As the El Niño winter drags on, the warm temperatures and lack of snow are presenting challenges to both those who use and enjoy Kimberley’s trails, and those who maintain them.
“As we navigate through this winter season in Kimberley, one thing is abundantly clear – the snow has been sparse,” said Ryan McKenzie, general manager of the Kimberley Trails Society (KTS).
“For winter enthusiasts, this presents both challenges and opportunities. While we may not have the usual thick soft blanket of white covering our trails, there’s still plenty of ways to enjoy the outdoors.”
McKenzie points out that enthusiasts of winter sports and other activities know the importance of adaptability, as it’s never certain what the weather will do.
“When skiing conditions are less than ideal, there are alternatives aplenty,” McKenzie said. “Thanks to organizations like KTS and Friends of Lois Creek, efforts are underway to maintain and groom our trails, ensuring that regardless of snowfall, there’s always something for everyone.”
A big component of those efforts is handled by the two snowdog trail grooming machines that KTS owns, plus the additional support of Tom Peters who lends the use of his own snowdog to help with grooming work.
McKenzie said significant hours are put in by these groups to keep the trails in prime condition, as grooming each of the loops in Lois Creek and the Forest Crown-Nature Park-Levirs network takes two to three hours.
“Let it be noted that this is a full body workout and the first few times each season leave you feeling more like you finished a wrestling match,” McKenzie said. “When conditions are really soft the snowdog tends to have a mind of its own, when conditions get icy, you often have to jump off and chase the Snowdog up a hill, full gate in winter boots. It’s a labour of love that’s actually as fun as many other winter sports.”
He added that’s it’s more than just a labour of love, however, it is a community effort. When people buy their annual Trail Pass, for a $40 donation available at kimberleytrails.org or at outdoor stores around town, they are directly supporting the program.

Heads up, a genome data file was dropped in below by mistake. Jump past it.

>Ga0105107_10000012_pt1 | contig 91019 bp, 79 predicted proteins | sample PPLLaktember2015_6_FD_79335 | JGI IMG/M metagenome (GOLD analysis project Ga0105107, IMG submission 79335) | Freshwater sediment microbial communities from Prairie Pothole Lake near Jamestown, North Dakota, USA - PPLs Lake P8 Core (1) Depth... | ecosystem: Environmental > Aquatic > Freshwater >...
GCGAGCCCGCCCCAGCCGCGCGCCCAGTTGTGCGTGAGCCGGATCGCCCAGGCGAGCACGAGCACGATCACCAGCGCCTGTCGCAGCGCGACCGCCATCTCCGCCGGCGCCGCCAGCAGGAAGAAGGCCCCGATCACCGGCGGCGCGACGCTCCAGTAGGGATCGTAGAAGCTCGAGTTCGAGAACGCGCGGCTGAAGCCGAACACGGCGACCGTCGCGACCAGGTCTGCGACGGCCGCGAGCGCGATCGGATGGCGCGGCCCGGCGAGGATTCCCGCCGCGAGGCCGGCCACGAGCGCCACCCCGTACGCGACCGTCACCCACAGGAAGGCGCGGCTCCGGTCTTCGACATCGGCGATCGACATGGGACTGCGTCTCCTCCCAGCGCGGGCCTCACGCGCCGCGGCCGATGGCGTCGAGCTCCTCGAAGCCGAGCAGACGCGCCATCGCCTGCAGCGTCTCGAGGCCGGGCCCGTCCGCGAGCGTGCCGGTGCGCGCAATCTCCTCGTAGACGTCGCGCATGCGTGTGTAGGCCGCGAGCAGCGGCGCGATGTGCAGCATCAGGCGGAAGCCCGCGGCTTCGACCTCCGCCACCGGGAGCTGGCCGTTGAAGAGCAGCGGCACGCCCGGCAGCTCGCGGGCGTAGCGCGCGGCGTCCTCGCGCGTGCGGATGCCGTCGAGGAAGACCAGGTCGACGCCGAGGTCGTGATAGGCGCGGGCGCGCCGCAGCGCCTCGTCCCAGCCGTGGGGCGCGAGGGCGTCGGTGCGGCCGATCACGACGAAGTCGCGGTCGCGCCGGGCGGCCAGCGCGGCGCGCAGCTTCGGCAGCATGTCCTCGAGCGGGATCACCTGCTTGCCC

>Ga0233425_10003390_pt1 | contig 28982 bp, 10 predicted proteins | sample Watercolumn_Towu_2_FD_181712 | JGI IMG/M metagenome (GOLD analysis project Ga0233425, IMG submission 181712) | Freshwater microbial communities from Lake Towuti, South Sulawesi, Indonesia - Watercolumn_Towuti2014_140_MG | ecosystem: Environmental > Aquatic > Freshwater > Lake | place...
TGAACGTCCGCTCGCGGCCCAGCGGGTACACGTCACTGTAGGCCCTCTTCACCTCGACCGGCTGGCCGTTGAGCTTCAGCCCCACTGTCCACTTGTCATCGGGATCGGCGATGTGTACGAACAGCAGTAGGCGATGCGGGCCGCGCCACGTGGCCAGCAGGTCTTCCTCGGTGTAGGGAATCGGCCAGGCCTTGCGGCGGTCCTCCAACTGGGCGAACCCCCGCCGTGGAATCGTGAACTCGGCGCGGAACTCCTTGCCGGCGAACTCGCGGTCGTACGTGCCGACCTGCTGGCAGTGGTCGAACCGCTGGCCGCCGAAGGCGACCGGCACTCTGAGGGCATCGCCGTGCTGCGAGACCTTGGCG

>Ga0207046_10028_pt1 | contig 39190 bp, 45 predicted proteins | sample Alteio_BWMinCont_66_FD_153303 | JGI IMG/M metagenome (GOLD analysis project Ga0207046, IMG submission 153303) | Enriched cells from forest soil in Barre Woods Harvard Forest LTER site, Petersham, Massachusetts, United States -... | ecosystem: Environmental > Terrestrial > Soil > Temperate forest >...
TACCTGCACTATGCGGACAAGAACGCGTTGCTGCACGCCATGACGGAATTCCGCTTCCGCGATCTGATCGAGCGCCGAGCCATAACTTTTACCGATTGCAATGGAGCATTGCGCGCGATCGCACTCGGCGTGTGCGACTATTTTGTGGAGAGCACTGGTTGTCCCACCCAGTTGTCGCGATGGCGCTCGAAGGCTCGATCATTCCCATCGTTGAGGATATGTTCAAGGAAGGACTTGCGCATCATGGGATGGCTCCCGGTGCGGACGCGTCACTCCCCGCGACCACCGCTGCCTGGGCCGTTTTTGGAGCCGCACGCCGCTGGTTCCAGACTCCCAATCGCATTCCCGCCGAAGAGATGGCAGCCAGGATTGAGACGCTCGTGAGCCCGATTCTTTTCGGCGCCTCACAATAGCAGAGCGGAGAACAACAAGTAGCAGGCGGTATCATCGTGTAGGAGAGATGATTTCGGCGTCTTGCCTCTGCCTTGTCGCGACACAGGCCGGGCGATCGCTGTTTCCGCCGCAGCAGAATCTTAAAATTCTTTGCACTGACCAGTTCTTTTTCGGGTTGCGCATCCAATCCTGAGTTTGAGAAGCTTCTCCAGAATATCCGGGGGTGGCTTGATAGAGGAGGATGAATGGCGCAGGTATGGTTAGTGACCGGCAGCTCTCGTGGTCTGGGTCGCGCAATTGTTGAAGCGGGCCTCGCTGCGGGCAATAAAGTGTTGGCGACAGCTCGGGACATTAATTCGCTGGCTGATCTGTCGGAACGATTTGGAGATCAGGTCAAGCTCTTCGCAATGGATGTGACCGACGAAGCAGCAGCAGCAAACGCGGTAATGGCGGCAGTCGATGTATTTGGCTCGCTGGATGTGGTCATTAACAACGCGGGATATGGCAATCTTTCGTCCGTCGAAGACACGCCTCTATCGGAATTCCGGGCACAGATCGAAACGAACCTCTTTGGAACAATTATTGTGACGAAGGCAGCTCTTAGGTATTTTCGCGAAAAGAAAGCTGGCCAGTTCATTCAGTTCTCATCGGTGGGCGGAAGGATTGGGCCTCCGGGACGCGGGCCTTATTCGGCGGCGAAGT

Kimberley’s fatbike-riding community has taken the lead in these grooming efforts, but McKenzie said that it’s important to remember the trails are for everyone. As they are mixed-use spaces, certain responsibilities and etiquette are necessary, which is why a winter grooming and trail-conditions page was started on Facebook.
The page is called Kimberley Winter Trail Conditions, and it encourages trail users to communicate with each other and keep themselves informed about what kind of shape the area’s trails are in. The group always welcomes new volunteers who can help snowshoe, ski, groom, or contribute to any of the other yearly tasks involving with winter trail maintenance.
McKenzie laid out a few pieces of etiquette to help users enjoy and preserve the area’s trails through the winter.
When, while walking or running, you find yourself sinking into the snow, the best thing to do is to discontinue your travel. Stick to the groomed loop and avoid walking on classic ski tracks or creating large holes in the walking track.
Snowshoers are welcome on the groomed loop and are encouraged to create their own paths in deeper snow, but they are asked to refrain from snowshoeing on classic ski trails and to ensure they leave room for skiers on the double-wide trails.
Winter fatbiking is welcomed on all trails suitable for foot and snowshoe travel, you’re just asked to check tire width recommendations and utilize the groomed loop set specifically for fat biking.
Cross-country skiing is allowed on all trails and the tracks are set by the users, just remember to stick to one side of the trail. If you are the first one on a trail after a snowfall, continue to set tracks to one side.
“As we embrace the winter season in Kimberley, let’s remember to respect our trails and fellow outdoor enthusiasts,” McKenzie said. “By following these simple guidelines, we can all enjoy the beauty of our winter landscape while ensuring its preservation for years to come. So, grab your gear, hit the trails, and let’s make the most of this winter, whatever the snow conditions may be.”